It’s summer, the peak of the travel year. Americans are boarding planes (and trains and automobiles), bound for vacations in the U.S. and abroad. The now-familiar airport routine is rarely questioned: put your keys, phone, watch and belt in the plastic bucket, slip off your shoes and, in some places, be prepared for a pat down.
As we approach the tenth anniversary of the terrorist attacks that launched this new era of travel security, the question of how much security is enough is worth discussing. Join us here at The Maine Debate on Tuesday, from 10 a.m. to noon (and beyond) to explore where the line between safety and overly restrictive lockdown should be drawn.
On one side, the argument can be made that the U.S. was woefully naive about the threats that it faced and our transportation security measures lagged far behind what was required. Israel, for example, long used to terrorist threats, has developed a sophisticated response and residents are willing to pay for those measures. So have many European nations.
So perhaps the inconvenience travelers now endure is a small price to pay for safety.
But there is another view.
Some assert that the transportation security measures we have implemented — removing shoes, limiting liquids in carry-on luggage, pat-downs — are more token concessions to safety than effective deterrents. More effort in developing no-fly lists might be more effective. Many object to the loss of privacy and infringement on civil liberties that come with current procedures.
And then there is the cost.
The Department of Homeland Security and Transportation Safety Administration, two huge government bureaucracies, were created in response to the 9/11 attacks. While the attacks highlighted some serious flaws in the nation’s security network and the lack of coordination among agencies dealing with foreign intelligence and visiting foreigners, some assert that the U.S. has overreacted to a one-time event.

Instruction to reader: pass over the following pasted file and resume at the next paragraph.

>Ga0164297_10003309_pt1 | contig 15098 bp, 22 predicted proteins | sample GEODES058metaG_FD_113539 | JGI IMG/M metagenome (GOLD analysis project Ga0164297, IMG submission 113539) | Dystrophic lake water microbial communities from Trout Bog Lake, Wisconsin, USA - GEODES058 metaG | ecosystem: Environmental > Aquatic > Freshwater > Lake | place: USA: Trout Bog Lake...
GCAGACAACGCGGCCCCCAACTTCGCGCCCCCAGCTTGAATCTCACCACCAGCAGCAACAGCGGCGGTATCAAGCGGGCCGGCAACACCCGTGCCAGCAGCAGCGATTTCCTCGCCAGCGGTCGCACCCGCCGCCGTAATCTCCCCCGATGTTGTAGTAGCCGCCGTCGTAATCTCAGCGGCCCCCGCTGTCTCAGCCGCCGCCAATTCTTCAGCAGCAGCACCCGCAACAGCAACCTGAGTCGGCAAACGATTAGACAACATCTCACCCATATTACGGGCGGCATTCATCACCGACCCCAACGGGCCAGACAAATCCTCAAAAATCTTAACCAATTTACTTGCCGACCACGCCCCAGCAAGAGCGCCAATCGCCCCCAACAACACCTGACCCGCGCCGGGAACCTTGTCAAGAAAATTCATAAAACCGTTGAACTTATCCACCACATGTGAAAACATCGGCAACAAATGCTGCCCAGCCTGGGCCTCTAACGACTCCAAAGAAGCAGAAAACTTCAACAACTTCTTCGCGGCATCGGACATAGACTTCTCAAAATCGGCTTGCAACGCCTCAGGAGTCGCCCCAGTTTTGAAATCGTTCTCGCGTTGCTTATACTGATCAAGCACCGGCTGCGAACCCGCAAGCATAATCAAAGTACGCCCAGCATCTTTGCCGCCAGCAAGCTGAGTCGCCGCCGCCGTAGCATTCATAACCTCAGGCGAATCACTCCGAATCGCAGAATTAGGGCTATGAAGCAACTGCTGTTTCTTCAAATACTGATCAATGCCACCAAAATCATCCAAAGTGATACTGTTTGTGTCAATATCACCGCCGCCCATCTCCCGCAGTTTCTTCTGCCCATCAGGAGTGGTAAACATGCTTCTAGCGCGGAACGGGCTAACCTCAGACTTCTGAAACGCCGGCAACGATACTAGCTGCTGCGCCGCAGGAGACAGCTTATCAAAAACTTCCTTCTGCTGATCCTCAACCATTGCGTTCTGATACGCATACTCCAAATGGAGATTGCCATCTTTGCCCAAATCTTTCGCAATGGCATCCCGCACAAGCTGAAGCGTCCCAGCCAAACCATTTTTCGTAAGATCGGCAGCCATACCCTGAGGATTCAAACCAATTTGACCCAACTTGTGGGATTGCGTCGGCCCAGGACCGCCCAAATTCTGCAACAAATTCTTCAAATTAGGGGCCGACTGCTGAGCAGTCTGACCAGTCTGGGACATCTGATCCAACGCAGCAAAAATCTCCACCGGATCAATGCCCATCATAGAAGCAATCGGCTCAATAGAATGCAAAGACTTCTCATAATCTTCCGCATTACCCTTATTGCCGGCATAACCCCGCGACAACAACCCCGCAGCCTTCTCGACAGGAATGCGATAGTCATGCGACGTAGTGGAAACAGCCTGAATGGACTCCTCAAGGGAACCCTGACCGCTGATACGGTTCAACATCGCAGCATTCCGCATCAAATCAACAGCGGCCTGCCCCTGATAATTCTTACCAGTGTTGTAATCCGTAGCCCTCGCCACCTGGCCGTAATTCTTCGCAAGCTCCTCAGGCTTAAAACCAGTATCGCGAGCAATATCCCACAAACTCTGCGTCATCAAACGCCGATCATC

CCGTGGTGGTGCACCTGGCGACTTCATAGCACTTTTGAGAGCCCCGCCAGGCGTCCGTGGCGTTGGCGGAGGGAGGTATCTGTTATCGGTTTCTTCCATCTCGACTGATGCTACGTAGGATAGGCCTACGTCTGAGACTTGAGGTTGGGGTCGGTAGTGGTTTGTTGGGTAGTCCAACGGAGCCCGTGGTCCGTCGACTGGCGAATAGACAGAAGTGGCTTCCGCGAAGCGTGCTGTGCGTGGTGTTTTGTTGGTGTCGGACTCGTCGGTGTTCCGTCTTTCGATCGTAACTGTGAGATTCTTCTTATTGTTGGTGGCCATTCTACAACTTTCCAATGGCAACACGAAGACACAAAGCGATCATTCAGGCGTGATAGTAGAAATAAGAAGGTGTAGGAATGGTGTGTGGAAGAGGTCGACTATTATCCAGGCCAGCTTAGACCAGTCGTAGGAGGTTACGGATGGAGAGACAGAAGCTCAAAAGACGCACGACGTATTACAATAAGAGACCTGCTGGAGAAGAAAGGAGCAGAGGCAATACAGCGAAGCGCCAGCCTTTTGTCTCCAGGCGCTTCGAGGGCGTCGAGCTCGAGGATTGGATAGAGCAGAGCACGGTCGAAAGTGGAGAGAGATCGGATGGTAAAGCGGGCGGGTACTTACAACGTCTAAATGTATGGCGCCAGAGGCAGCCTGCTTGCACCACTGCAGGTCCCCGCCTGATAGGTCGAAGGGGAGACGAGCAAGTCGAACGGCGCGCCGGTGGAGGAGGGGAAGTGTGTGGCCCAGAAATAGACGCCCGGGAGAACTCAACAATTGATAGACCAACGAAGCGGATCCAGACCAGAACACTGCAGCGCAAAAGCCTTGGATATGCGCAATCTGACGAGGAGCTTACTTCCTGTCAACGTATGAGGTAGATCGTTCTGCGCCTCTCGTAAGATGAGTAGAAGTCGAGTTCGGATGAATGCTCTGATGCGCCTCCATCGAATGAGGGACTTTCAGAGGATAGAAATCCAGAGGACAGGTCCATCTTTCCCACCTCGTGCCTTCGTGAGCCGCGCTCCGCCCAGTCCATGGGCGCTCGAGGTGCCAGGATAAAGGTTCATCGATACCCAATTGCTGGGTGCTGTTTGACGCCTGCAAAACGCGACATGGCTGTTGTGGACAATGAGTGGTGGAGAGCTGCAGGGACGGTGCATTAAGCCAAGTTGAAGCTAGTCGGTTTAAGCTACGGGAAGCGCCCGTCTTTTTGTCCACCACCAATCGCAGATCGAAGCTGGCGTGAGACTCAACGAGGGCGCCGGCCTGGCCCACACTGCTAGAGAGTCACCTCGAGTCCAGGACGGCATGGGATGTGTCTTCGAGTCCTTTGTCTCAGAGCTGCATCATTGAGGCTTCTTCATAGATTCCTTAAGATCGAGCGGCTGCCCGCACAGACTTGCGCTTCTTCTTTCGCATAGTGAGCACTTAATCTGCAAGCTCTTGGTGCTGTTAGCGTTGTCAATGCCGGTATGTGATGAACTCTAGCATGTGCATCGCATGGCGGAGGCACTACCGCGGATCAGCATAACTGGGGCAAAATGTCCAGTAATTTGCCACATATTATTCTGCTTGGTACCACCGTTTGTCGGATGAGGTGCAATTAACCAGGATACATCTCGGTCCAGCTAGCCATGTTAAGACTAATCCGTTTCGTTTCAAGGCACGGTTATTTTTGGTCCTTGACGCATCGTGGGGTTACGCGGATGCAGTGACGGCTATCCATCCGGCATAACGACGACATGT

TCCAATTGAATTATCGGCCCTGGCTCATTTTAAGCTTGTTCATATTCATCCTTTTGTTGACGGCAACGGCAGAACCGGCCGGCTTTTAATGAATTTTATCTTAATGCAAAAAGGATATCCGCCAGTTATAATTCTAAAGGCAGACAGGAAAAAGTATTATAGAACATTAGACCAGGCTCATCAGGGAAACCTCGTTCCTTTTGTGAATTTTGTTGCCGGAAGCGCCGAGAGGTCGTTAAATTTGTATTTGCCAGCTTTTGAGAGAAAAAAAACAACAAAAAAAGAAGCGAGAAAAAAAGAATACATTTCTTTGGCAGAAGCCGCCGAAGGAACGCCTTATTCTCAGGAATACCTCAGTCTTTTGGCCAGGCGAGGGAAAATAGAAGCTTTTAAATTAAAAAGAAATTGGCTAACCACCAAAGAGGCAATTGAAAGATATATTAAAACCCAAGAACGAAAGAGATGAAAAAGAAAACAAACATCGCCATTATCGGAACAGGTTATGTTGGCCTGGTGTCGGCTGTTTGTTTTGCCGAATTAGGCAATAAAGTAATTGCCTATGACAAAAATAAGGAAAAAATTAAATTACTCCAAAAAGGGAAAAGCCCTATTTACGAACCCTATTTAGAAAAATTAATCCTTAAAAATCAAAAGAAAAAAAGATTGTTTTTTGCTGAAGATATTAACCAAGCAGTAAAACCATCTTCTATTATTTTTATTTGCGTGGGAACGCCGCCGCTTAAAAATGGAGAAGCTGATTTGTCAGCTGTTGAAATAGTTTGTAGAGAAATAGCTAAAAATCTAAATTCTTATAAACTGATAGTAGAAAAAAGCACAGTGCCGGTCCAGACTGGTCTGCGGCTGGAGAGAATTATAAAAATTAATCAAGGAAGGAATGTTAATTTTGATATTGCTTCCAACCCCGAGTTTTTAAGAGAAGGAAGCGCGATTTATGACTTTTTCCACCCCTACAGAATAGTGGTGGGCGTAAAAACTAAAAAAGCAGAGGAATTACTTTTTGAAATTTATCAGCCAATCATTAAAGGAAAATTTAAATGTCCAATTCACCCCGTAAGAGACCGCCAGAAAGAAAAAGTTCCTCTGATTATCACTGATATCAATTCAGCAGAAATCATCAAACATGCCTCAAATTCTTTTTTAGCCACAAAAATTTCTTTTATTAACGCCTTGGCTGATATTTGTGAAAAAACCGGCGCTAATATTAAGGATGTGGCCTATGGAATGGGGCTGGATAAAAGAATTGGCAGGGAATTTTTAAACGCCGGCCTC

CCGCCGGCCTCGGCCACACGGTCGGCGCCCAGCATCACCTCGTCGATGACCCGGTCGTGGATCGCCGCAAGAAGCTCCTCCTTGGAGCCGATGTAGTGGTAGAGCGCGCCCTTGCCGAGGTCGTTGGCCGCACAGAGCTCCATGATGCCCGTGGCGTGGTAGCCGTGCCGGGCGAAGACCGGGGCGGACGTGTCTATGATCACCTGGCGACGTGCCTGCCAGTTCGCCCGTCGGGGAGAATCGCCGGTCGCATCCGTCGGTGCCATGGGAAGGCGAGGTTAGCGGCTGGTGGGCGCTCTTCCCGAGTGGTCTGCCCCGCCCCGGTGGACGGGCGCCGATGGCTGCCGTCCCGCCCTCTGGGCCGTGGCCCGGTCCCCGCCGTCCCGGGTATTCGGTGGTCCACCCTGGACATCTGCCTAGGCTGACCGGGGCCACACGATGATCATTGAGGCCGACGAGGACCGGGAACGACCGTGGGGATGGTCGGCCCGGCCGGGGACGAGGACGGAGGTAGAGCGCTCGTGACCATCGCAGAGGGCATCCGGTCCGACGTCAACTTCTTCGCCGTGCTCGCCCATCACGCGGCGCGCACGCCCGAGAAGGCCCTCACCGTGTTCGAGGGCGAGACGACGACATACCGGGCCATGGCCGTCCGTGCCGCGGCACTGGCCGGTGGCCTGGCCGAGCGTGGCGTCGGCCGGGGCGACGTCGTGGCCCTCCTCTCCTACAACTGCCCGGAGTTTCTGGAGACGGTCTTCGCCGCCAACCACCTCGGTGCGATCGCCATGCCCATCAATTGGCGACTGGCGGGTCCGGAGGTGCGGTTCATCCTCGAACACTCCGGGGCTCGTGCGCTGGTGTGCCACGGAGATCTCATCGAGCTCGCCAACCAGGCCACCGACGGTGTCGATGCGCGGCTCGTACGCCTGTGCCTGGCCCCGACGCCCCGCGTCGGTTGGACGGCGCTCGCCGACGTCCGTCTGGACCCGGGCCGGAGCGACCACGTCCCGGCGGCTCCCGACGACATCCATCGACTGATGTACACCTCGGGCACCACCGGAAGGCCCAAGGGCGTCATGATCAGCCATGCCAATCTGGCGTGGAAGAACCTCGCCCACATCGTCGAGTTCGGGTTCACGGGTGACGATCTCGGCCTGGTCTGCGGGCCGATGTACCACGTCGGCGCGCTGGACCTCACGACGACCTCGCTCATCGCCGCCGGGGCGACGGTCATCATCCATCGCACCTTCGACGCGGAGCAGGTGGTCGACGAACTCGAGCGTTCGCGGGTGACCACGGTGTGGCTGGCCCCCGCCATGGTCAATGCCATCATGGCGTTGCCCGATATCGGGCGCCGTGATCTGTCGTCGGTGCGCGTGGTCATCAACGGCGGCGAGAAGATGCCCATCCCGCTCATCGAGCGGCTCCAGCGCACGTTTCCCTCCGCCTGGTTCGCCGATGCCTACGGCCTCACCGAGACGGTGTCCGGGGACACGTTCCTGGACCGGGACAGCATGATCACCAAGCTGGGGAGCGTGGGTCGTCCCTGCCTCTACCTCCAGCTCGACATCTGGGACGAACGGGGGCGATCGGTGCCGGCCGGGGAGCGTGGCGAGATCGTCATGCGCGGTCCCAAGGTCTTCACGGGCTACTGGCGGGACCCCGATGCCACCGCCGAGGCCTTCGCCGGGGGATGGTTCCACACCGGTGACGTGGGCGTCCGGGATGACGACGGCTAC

In planning foreign policy, former Vice President Dick Cheney advocated for what came to be called the 1 percent doctrine. It called for foreign policy and national security leaders to prepare for the 1 percent probability that, for example, a group of rogue Pakistani military leaders would get a nuclear weapon into the hands of al-Qaida.
Should our transportation security measures be geared toward a similar 1 percent probability? Should security officers continue to implement technologies and methods that stay one step ahead of would-be suicide terrorists? Or is it enough to ensure that obvious weapons and explosive devices be kept off airplanes?
The larger question, which will be discussed more widely when the Sept. 11, 2001 anniversary in nearer, is what threats face the U.S. from al-Qaeda and other anti-American terrorist groups?
Join us for The Maine Debate.